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The California Supreme Court on Amendment vs. Revision:

Under the California Constitution, the initiative can be used for constitutional "amendments" but not constitutional "revisions"; see this post for more, including the constitutional text that strongly suggests this. Here's the California Supreme Court's explanation for why Prop. 8 is a constitutionally permissible "amendment" and not an impermissible "revision" (all emphases in original):

"[O]ur analysis in determining whether a particular constitutional enactment is a revision or an amendment must be both quantitative and qualitative in nature. For example, an enactment which is so extensive in its provisions as to change directly the 'substantial entirety' of the Constitution by the deletion or alteration of numerous existing provisions may well constitute a revision thereof. However, even a relatively simple enactment may accomplish such far reaching changes in the nature of our basic governmental plan as to amount to a revision also. In illustration, the parties herein appear to agree that an enactment which purported to vest all judicial power in the Legislature would amount to a revision without regard either to the length or complexity of the measure or the number of existing articles or sections affected by such change." ...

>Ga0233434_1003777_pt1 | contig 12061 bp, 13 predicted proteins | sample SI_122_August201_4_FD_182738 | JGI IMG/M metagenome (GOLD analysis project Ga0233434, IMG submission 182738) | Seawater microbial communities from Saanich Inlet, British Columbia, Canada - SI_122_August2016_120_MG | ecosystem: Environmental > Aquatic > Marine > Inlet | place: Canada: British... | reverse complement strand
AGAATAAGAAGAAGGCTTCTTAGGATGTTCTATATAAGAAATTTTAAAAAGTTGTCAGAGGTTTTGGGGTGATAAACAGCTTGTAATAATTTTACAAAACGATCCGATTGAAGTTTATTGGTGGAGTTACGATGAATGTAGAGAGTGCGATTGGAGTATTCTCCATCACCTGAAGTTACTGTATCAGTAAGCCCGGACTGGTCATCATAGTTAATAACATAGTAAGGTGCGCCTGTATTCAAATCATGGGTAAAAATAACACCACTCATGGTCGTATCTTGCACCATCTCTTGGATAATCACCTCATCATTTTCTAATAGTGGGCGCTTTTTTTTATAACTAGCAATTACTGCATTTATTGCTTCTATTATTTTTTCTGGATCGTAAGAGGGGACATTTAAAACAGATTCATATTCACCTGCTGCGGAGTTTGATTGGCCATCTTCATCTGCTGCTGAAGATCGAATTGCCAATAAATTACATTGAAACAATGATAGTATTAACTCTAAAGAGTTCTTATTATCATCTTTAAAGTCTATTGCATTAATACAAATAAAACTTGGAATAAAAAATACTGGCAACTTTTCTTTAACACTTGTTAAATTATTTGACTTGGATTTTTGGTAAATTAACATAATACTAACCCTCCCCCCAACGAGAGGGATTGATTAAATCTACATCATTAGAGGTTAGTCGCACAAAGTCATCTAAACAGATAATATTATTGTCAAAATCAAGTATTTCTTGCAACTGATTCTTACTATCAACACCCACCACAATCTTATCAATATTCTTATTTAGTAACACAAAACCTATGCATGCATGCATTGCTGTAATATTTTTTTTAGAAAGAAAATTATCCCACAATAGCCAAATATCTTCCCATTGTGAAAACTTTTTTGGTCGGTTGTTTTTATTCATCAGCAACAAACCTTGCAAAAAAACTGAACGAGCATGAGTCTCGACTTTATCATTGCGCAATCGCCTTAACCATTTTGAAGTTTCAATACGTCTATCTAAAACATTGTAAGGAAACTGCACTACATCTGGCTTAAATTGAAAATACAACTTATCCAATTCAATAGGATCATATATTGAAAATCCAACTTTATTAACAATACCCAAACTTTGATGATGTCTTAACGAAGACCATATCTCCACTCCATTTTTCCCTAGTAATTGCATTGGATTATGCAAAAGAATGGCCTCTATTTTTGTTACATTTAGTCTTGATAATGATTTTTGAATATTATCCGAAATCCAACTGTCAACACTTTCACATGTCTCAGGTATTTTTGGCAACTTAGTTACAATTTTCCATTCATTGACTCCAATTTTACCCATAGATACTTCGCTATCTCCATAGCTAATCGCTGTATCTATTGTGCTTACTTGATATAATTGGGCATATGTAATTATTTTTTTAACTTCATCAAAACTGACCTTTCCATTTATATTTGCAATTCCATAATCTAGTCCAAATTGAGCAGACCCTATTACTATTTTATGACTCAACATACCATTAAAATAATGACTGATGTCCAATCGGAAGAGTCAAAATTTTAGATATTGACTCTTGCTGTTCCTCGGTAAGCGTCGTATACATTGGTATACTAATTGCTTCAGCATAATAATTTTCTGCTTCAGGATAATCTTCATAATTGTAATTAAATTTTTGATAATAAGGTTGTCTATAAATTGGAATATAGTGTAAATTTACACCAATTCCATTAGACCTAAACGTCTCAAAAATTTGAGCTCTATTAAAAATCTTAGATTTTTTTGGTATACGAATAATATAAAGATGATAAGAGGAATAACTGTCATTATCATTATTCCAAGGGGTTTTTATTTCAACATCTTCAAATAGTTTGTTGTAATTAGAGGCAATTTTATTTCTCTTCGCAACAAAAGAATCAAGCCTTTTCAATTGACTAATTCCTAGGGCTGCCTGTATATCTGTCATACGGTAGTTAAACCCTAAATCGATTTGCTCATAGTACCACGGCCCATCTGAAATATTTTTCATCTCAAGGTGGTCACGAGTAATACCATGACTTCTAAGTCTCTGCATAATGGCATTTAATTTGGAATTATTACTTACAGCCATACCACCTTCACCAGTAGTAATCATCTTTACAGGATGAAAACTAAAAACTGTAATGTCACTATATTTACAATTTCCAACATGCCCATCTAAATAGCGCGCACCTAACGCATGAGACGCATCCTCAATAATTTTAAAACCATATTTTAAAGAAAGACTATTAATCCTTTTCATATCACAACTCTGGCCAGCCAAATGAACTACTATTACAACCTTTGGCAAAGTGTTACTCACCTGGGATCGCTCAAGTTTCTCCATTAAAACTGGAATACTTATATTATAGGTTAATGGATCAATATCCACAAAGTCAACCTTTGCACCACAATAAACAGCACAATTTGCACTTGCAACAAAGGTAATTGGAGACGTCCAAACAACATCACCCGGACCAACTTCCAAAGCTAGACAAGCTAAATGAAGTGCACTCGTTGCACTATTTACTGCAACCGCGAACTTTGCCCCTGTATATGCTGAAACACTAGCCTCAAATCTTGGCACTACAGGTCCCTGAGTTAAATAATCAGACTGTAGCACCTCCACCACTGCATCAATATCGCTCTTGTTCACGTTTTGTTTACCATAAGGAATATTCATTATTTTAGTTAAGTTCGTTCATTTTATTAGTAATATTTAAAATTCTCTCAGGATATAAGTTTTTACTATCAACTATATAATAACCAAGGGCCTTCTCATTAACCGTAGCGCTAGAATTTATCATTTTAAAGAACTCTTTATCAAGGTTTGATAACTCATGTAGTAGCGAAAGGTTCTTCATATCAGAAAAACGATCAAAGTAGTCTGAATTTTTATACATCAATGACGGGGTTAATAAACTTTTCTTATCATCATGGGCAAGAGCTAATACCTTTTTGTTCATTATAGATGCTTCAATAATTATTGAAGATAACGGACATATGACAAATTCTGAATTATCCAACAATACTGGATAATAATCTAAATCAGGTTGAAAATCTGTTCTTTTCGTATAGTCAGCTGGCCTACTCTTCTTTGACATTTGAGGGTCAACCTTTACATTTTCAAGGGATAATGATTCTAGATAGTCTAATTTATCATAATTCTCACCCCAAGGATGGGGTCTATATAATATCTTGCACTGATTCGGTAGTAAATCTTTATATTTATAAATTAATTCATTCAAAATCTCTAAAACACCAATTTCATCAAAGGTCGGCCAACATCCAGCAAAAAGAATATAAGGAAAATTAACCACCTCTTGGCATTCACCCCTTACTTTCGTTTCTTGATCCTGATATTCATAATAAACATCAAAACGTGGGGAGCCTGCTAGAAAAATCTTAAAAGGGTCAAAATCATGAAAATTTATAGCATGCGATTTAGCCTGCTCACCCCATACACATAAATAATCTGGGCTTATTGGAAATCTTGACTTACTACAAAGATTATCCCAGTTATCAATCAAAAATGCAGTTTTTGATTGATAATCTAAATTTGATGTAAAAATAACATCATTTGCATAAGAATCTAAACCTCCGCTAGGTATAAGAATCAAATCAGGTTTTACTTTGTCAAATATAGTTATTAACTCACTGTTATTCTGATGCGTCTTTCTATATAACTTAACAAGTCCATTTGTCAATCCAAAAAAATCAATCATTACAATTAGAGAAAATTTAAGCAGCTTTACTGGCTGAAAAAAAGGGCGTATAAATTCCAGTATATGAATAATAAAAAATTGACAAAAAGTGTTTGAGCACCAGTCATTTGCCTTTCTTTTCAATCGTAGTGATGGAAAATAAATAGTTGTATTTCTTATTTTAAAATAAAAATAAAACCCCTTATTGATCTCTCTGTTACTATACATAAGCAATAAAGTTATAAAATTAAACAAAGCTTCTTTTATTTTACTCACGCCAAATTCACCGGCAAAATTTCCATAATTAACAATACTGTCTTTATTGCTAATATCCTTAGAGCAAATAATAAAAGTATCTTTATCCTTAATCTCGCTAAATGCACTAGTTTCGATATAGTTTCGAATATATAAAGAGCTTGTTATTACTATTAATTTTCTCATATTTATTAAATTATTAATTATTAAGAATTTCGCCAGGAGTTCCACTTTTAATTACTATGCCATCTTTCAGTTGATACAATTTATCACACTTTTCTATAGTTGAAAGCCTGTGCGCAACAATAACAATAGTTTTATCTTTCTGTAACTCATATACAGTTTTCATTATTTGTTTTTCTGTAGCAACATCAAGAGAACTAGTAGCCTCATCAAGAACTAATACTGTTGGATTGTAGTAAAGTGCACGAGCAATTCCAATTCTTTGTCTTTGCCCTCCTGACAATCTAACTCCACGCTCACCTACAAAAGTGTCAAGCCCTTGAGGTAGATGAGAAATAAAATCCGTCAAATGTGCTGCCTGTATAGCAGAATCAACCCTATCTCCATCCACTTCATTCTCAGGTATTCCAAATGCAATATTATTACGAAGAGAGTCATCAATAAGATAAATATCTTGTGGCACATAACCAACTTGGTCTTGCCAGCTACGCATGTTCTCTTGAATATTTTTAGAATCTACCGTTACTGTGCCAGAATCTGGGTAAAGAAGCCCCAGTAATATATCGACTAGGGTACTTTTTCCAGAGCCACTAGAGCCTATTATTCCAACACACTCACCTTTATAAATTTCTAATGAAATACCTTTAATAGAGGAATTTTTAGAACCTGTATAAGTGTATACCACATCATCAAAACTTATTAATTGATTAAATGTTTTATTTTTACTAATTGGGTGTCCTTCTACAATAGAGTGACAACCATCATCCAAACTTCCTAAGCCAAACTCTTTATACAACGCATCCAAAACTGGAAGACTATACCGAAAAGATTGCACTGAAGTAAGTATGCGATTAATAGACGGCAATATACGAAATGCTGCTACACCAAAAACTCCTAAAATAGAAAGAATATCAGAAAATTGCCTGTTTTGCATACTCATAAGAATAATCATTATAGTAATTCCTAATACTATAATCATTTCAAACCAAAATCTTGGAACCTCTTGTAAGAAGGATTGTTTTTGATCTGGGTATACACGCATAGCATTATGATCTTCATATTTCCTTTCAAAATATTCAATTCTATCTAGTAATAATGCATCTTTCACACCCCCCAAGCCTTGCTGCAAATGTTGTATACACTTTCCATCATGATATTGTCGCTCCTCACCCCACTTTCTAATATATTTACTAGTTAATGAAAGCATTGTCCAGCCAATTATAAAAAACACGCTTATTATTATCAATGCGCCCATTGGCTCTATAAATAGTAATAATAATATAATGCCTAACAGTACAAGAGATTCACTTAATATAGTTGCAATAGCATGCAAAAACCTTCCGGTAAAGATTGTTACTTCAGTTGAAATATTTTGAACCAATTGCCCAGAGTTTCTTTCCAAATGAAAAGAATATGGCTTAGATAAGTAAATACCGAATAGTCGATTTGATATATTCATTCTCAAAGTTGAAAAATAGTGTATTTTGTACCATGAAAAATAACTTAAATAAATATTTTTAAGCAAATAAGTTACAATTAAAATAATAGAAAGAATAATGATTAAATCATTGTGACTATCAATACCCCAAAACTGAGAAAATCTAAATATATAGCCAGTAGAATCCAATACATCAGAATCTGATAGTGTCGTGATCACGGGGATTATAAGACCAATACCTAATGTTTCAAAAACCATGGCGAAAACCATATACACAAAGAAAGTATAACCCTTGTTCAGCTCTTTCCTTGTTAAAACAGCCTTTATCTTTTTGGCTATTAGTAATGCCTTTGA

From a quantitative standpoint, it is obvious that Proposition 8 does not amount to a constitutional revision. The measure adds one 14-word section to article I -- a section that affects two other sections of article I by creating an exception to the privacy, due process, and equal protection clauses contained in those two sections as interpreted in the majority opinion in the Marriage Cases. Quantitatively, Proposition 8 unquestionably has much less of an effect on the preexisting state constitutional scheme than virtually any of the previous constitutional changes that our past decisions have found to constitute amendments rather than revisions....

[As to the qualitiative prong of the amendment/revision analysis,] the numerous past decisions of this court that have addressed this issue all have indicated that the type of measure that may constitute a revision of the California Constitution is one that makes "far reaching changes in the nature of our basic governmental plan," or, stated in slightly different terms, that "substantially alter[s] the basic governmental framework set forth in our Constitution." ... Proposition 8 works no such fundamental change in the basic governmental plan or framework established by the preexisting provisions of the California Constitution -- that is, "in [the government's] fundamental structure or the foundational powers of its branches." ...

Again, strikes me as quite correct.

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